The V8 Supercar Championship Series has received its biggest makeover in its twelve-year history after a raft of changes to the on-track rules and overall feel of events was passed ahead of the 2009 campaign.
A series of format changes, coupled with the introduction of an 85 per cent CSR ethanol blended fuel and a dual compound tyre are the most dramatic steps taken by the sport, and are designed to further build the excitement and spectacle that the V8s have exhibited in recent seasons, where the championship battle has gone down to the wire.
The emphasis of the changes is to enhance the racing, increase on-track passing opportunities, emphasise team strategy and teamwork and create a better fan experience.
“In any sport, this amount of wide-ranging changes and their respective impacts are enormous,” V8 Supercars Australia CEO Cameron Levick noted, “The board has spent more than four months on this total overhaul of our racing and this is a fantastic result considering the extent of the changes. I applaud the board for their forward-thinking approach and an outcome that is great for all concerned.
“After eleven years of building itself into one of the country's biggest sporting shows, and infiltrating millions of Australian households, it was time to take the next step forward. The opportunity for change initially presented itself with the more environmentally-friendly CSR Ethanol, then morphed into a far more significant review of the entire sport and what we can do to make it better.”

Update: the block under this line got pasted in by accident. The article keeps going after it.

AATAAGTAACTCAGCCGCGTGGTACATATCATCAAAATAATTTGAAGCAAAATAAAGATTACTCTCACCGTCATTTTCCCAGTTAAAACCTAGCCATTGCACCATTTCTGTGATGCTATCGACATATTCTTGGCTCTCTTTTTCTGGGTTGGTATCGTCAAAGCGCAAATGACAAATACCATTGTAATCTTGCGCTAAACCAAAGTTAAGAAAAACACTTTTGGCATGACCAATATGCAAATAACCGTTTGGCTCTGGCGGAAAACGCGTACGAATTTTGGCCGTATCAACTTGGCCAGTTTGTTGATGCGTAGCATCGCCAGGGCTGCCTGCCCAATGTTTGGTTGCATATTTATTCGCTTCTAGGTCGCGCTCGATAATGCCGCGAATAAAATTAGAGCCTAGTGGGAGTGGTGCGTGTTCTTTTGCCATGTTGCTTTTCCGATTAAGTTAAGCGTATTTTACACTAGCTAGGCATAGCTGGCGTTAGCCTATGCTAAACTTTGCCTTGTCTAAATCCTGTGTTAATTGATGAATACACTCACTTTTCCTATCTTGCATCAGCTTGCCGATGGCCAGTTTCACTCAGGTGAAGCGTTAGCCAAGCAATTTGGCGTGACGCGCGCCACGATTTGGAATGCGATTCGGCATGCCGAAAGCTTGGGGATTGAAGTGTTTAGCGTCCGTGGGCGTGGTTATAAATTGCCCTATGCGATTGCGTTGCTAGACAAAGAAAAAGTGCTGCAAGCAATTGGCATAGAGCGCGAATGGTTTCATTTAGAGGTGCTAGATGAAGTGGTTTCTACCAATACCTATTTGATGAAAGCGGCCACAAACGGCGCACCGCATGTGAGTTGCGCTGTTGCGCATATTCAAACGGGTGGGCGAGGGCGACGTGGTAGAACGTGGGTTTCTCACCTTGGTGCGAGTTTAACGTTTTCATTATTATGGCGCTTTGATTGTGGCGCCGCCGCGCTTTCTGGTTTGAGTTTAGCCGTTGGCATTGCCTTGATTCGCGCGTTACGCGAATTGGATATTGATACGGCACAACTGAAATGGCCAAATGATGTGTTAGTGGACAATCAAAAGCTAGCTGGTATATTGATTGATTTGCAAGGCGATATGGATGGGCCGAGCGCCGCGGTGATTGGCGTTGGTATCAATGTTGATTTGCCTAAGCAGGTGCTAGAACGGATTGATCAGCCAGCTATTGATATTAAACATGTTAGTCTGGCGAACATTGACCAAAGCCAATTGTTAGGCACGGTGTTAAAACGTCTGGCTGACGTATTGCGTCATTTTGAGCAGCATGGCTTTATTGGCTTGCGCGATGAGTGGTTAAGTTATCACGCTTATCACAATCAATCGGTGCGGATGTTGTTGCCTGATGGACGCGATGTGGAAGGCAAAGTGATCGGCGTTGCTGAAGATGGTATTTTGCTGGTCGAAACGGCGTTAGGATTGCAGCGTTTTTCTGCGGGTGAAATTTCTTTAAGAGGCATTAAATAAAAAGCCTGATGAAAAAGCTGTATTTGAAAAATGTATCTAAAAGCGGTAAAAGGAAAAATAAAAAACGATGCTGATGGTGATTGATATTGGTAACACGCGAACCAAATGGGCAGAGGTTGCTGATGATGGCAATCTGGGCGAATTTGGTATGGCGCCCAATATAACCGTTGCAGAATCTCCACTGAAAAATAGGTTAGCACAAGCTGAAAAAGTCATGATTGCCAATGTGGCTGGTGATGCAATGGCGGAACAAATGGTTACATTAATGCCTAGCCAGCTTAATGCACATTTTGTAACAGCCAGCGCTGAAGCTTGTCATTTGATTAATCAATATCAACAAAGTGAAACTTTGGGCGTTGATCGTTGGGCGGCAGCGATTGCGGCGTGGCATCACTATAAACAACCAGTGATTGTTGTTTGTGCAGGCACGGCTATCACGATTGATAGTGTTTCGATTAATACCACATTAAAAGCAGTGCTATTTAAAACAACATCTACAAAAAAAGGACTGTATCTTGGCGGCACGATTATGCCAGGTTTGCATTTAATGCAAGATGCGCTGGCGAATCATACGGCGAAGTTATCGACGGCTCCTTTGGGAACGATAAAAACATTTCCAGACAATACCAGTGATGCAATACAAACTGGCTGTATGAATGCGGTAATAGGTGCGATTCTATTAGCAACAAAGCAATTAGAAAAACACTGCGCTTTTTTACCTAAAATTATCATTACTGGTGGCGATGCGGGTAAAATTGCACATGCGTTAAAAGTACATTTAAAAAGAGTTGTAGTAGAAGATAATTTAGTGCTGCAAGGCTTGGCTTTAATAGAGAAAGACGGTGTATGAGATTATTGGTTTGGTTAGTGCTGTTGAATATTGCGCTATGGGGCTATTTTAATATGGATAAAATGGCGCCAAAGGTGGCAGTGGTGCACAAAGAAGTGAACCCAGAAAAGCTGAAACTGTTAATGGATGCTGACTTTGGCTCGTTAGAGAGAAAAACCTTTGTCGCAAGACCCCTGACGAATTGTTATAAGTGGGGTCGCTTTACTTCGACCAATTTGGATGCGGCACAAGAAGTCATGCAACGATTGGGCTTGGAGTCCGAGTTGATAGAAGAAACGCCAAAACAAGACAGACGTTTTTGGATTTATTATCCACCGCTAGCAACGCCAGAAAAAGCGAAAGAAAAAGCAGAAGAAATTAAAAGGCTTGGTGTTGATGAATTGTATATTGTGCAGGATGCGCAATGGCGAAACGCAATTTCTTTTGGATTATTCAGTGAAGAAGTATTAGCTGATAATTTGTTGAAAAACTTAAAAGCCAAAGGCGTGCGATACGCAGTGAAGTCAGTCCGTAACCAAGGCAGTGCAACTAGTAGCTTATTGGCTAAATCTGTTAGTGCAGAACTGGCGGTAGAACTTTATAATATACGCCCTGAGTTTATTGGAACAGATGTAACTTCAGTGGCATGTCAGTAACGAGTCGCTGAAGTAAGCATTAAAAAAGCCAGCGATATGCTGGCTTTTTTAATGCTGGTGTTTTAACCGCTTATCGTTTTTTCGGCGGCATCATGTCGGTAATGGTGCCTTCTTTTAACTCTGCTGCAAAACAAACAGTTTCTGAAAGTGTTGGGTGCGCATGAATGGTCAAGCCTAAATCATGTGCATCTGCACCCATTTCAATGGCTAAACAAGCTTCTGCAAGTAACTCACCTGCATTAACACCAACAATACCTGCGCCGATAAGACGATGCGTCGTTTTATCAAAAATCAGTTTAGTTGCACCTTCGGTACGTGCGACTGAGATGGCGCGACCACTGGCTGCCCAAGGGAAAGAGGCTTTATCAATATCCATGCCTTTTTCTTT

Out are the familiar triple-headers that made up most rounds, replaced instead by a series of double-headers which will see 26 individual races contested - and rewarded - over the course of twelve championship events. The two races, one to be staged on the Saturday of race weekends and one on Sunday, will award an individual victory to the driver crossing the line first, rather than forming part of an accumulator that previously saw the round winner declared over three races.
Indeed, all references to the term 'round' will be removed from the series, with each weekend now known as an 'event' in an effort to avoid any confusion. Each race within that 'event', outside of the two endurance races, will be worth 150 points to the winner.
Separating the championship season into 26 individual races was indicative of the intense competition that has grown up in V8 racing over recent years, and is designed to recognise that each and every victory is hard fought. Naming race weekend events and recognising individual race victories is designed to simplify the sport and give fans clear winners on each day. Where individual trophies are up for grabs, such as at the Clipsal 500 and the Hamilton 400, the first car across the line on Sunday will generally be regarded as the winner.
“With the field split by hundredths of seconds, winning a race - and the enormous amount of hard work that goes into it - should be rewarded,” Levick continued, “Our teams battle every single lap for the smallest of gains, so a race win in itself is a remarkable team effort.”